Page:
Leibniz argues in the Theodicy that three conditions must be satisfied for a human being to be free. These are intelligence, spontaneity and contingency. While both intelligence and spontaneity present their own unique issues, the condition of contingency constitutes the most difficult problem in Leibniz's metaphysical corpus. In this paper, I focus on this problem. I argue that Leibniz offers a successful account of contingency. First, I explain what Leibniz means by contingency in the context of his discussion of freedom. Second, I argue that the standard interpretation of the problem of contingency, the theory of internal possibility, is unsuccessful. Third, I offer an original interpretation of contingency in terms of Leibniz's ideas about simple imperfection and original limitation of all creatures. Finally, I demonstrate that Leibniz relies on the latter notion of contingency in his understanding of moral agency.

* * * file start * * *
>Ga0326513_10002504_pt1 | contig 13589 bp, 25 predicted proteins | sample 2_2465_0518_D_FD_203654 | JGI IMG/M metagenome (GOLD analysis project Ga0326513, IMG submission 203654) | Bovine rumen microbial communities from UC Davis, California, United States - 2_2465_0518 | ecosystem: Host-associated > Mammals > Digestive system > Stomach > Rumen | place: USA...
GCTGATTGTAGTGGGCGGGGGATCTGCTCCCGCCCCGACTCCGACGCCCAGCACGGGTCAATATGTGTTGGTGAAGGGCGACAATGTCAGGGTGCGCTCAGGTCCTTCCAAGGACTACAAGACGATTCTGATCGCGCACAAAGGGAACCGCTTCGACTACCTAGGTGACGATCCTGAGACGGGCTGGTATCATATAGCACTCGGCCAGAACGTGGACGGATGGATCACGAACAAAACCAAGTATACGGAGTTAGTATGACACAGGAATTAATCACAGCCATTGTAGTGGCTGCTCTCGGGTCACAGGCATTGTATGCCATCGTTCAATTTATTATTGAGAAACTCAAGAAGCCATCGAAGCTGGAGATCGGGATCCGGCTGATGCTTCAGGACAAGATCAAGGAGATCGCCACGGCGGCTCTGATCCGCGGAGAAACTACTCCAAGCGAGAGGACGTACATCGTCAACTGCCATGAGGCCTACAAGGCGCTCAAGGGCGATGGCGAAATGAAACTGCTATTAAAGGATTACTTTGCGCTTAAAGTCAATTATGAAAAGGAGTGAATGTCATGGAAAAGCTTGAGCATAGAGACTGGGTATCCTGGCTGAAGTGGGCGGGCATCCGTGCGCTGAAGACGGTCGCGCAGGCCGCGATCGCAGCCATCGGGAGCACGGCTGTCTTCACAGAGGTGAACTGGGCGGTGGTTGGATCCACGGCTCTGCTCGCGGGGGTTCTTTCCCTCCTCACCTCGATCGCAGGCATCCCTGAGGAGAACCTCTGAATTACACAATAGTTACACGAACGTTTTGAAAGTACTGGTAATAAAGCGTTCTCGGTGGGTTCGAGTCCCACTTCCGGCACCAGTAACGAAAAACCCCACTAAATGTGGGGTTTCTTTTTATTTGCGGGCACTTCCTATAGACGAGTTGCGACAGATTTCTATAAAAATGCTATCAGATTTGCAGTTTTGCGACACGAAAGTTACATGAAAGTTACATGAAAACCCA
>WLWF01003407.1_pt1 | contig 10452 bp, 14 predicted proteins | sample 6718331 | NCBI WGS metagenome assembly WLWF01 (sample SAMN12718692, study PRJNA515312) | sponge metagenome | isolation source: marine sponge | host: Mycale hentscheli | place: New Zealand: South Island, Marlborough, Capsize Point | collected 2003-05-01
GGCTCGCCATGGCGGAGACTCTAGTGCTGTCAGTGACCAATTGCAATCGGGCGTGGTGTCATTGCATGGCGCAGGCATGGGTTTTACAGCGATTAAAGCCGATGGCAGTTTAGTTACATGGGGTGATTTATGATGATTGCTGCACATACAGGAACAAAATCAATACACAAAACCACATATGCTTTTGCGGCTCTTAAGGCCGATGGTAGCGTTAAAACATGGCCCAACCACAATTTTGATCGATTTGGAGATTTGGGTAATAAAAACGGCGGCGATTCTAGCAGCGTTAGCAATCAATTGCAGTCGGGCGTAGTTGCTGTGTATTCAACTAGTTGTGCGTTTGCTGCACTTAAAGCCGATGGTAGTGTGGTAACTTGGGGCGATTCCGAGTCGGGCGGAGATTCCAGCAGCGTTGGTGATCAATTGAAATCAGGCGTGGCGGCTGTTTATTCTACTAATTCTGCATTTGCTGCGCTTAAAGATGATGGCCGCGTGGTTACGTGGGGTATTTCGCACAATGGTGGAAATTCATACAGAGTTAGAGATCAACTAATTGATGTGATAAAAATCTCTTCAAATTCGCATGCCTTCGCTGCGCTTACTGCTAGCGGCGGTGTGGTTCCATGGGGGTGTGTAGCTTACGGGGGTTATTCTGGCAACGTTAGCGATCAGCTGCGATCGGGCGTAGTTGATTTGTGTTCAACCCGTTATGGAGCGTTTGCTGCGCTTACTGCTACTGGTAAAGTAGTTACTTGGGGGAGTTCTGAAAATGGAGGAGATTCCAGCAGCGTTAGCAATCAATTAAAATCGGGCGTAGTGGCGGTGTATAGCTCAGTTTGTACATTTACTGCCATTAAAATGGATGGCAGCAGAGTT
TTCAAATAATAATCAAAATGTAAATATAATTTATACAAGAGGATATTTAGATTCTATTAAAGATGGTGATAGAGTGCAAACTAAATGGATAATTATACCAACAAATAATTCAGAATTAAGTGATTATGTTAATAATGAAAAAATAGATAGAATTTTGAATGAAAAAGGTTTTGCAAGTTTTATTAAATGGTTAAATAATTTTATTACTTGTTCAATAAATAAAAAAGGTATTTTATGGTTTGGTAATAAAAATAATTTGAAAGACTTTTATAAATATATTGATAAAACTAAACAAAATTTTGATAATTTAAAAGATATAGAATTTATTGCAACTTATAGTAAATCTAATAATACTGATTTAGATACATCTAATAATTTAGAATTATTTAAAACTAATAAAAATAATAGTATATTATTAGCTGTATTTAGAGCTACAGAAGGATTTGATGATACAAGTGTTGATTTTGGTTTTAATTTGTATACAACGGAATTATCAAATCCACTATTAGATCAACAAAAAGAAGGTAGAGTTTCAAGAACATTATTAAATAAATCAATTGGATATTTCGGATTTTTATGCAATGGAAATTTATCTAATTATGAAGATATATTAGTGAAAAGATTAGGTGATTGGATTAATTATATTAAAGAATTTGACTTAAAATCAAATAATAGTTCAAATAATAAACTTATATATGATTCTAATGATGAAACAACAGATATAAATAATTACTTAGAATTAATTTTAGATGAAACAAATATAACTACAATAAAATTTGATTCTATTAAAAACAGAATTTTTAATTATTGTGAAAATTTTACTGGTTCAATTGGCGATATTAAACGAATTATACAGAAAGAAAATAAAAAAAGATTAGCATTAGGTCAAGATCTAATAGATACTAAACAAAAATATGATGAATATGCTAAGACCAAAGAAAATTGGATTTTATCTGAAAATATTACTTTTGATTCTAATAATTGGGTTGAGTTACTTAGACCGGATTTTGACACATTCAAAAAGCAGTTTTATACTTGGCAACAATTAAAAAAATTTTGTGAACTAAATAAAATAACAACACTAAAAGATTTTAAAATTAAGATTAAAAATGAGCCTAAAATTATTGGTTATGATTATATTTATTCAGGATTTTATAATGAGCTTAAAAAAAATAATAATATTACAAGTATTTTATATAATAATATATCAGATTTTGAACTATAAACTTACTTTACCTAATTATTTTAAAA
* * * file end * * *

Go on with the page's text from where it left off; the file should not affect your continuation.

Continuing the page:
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pp. 50-71
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